People Are Saying The TikTok Pink Sauce Is "Disgusting,” But The Way People Are Treating Its Creator Is Also Leaving A Bad Taste In My Mouth

“I feel like Madonna or Beyoncé just tripped onstage and I woke up with their phone in my hand.”

a woman pours pink sauce over fried chicken

Carly Pii (@chef.pii), a TikToker and Miami-based private chef, unveiled a mysterious concoction in June, sharing videos of herself dousing her food in what she dubbed “pink sauce.”

She has drowned a drumstick, shrimp, and tacos in the ketchuplike substance — and straight-up lapped it out of a glass container, indulging in the revolting excess seen in viral food videos that may or may not be “sploshing” fetish content.

what kiIIs me abt the pink sauce stuff is that it literally looks disgusting


The sauce appears in colors ranging from the light pink of Pepto-Bismol to the hot pink of the Barbie movie marketing campaign. The taste has been compared to ranch dressing, but the main flavor ingredients are purportedly dragon fruit, sunflower seed oil, chile, honey, and garlic. Pii promises that it is “edible and natural.” She is selling it for $20 per bottle.

Pii told BuzzFeed News “the negative narrative is becoming a bit much.”

“I feel like Madonna or Beyoncé just tripped onstage and I woke up with their phone in my hand,” she said. “I’m good though. Only the strong survive.”

Pink sauce discourse has bled from TikTok to Twitter, and it’s vastly critical. People have criticized her misspelled ingredients, angel-numbered nutrition labels, refrigeration instructions, shipping practices, and food safety protocols, questioned the authenticity of her recipe, and so on. People are anticipating “fighting demons on the toilet” from what seems to be “a clusterfuck of bad decisions.” At least one person who claimed they received the product said it smelled “rotten.” A friend of mine texted me that they “keep gagging but watching more videos … it’s like pimple popping.”

upton sinclair did not write and release “the jungle” in 1905— exposing the disgusting conditions of the meat packing industry— thus catalyzing the Meat Inspection Act of 1906 and the creation of the FDA for y’all to eat PINK SAUCE.

Twitter: @chaenayeri

“You really saw a woman making bubblegum buttermilk ranch in her kitchen in a Minja blender and you was like, yep, now's the time to support small businesses, I'll take three. Not me!” TikToker Demetrius Fields said in a post. “I saw her and was like, fuck her dreams. And that's why I'm alive and you're in the ER.”

Food influencers have come under fire for risky recipes, like Bon Appétit’s Brad Leone, who was accused of putting his audience at risk of contracting botulism. Food safety is no joke, and the harm that unregulated cuisine can accidentally cause can be deadly. But there is no indication that there are any safety issues with the pink sauce product, nor any reports that anyone has been ill after eating it.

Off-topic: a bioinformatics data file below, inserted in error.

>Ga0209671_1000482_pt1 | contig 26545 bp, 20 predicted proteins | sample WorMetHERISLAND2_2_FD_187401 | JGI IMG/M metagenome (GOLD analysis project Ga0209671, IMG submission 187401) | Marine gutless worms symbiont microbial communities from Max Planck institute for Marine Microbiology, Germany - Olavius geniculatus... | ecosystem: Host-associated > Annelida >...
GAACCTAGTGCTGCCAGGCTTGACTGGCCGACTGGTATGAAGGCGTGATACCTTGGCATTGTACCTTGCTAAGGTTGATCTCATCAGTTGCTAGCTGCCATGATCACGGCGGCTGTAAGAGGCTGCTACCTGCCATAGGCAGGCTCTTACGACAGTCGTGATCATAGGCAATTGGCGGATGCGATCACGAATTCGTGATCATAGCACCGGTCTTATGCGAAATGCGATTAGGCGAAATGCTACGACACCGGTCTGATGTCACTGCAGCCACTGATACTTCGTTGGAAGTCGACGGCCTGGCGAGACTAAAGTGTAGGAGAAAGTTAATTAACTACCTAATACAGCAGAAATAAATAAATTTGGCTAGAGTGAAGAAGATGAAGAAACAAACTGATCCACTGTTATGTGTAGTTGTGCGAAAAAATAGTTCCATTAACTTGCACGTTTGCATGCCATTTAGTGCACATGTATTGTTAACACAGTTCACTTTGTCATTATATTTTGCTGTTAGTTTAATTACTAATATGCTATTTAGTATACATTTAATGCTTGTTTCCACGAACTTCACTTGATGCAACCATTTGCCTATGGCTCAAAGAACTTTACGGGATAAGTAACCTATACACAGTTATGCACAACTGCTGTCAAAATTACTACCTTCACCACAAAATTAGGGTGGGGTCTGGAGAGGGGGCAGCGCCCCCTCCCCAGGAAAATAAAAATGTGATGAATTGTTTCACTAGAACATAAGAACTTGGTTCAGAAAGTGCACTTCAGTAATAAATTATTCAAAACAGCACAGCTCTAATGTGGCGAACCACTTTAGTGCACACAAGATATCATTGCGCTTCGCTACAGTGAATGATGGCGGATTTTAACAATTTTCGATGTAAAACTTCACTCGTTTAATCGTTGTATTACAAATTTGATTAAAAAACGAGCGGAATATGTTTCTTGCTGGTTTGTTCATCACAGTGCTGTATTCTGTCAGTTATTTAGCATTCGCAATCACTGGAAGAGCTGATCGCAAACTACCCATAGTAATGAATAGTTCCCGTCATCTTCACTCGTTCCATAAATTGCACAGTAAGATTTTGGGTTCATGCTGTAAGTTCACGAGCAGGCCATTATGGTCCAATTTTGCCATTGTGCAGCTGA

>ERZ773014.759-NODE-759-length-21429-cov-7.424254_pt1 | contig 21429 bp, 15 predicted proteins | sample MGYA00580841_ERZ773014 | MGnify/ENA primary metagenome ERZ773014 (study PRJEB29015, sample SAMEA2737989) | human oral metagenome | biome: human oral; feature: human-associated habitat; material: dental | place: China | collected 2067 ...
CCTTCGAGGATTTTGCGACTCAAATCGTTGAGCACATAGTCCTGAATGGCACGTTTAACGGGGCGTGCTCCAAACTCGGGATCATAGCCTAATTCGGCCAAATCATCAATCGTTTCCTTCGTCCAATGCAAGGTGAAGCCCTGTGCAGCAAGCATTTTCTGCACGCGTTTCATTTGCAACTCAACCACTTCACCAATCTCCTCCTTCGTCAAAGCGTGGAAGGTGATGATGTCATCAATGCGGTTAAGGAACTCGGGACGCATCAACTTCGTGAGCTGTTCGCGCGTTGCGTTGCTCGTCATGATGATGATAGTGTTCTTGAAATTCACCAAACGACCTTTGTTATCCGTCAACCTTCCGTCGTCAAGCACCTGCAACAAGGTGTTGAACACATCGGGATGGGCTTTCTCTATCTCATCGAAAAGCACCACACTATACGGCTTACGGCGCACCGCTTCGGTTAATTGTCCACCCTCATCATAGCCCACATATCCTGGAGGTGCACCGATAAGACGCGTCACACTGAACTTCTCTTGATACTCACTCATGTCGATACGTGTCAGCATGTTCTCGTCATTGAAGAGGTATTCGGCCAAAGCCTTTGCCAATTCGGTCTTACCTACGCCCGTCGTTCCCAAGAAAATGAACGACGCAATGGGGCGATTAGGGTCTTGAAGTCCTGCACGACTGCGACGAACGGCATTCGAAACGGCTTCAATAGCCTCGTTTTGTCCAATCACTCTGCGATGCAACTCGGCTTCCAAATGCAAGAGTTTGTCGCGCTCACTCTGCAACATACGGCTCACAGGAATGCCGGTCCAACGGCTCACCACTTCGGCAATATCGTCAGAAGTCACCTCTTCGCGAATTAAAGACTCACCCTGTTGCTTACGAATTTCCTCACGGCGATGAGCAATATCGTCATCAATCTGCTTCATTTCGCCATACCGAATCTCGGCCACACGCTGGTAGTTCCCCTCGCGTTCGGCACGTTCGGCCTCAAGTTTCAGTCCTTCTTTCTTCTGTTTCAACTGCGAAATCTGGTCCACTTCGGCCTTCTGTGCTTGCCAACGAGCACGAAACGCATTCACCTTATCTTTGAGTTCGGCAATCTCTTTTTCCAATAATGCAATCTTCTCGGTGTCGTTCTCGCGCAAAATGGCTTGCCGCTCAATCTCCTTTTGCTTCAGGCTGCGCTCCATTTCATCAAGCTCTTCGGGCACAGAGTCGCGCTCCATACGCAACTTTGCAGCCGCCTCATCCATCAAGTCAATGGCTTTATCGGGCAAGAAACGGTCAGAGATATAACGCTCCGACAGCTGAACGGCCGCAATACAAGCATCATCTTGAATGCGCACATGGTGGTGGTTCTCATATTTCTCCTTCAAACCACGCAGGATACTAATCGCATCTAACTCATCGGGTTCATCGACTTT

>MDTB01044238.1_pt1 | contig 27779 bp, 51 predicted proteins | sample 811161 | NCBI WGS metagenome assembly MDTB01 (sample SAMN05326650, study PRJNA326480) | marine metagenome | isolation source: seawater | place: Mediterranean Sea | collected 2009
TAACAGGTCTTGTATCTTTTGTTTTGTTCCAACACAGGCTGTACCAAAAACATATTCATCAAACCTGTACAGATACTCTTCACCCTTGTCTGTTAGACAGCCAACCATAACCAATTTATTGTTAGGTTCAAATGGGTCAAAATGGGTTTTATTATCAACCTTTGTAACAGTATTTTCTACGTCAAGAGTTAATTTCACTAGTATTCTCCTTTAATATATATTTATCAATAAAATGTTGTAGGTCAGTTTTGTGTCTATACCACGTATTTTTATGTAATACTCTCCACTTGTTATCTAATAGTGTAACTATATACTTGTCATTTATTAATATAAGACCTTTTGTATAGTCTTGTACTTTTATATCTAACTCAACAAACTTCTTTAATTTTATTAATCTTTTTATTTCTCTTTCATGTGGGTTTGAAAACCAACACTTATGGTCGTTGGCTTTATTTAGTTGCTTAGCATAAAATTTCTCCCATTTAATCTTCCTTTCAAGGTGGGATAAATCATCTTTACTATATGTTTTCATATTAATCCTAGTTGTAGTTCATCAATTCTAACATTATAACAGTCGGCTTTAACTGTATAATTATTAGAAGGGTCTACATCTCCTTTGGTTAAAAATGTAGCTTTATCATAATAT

TikTokers like @seansvv and @charlyndajean have called on Pii to be more careful, but the thousands of TikToks and tweets about pink sauce from the masses haven’t extended the same grace.

“It’s just trial and error like any other business — but since I went viral, I didn’t get the chance to let it unfold like everyone else,” Pii told BuzzFeed News. “We’re on a mission to show our customers that we care about their health and don’t want to put them in harm’s way.”

Other influencers have faced backlash for selling poorly made products or not delivering on what they advertised. But so far, Pii is neither of those things — at least she wasn’t before the backlash. She’s not backed by a media company or making the profits through a well-known empire, but she has been overwhelmed by the same vitriol reserved for random internet villains like West Elm Caleb and Couch Guy.

Before her pink sauce posts blew up, Pii had fewer than 1,000 followers on TikTok — too few to even livestream. She now has 50,000 followers, which pales in comparison to the millions of views and posts that pink sauce has inspired. She began posting food- and weight loss–related videos on YouTube four years ago, but none of them have topped a couple hundred views.

“This turned into a product overnight, but I wasn’t able to verbalize my plan for it like a regular individual. I’m not an influencer,” she said. “Before this, TikTok didn’t know me from anyone else.”

“This is a small business that is moving really fast,” she says in one video. “We are following FDA standards, however. We are currently in lab testing. … I’m a passionate person, but I’m listening to y’all.”

She told BuzzFeed News that it has been hard to have so many people call her a scammer, but she’s determined to overcome it and put out the best possible product.

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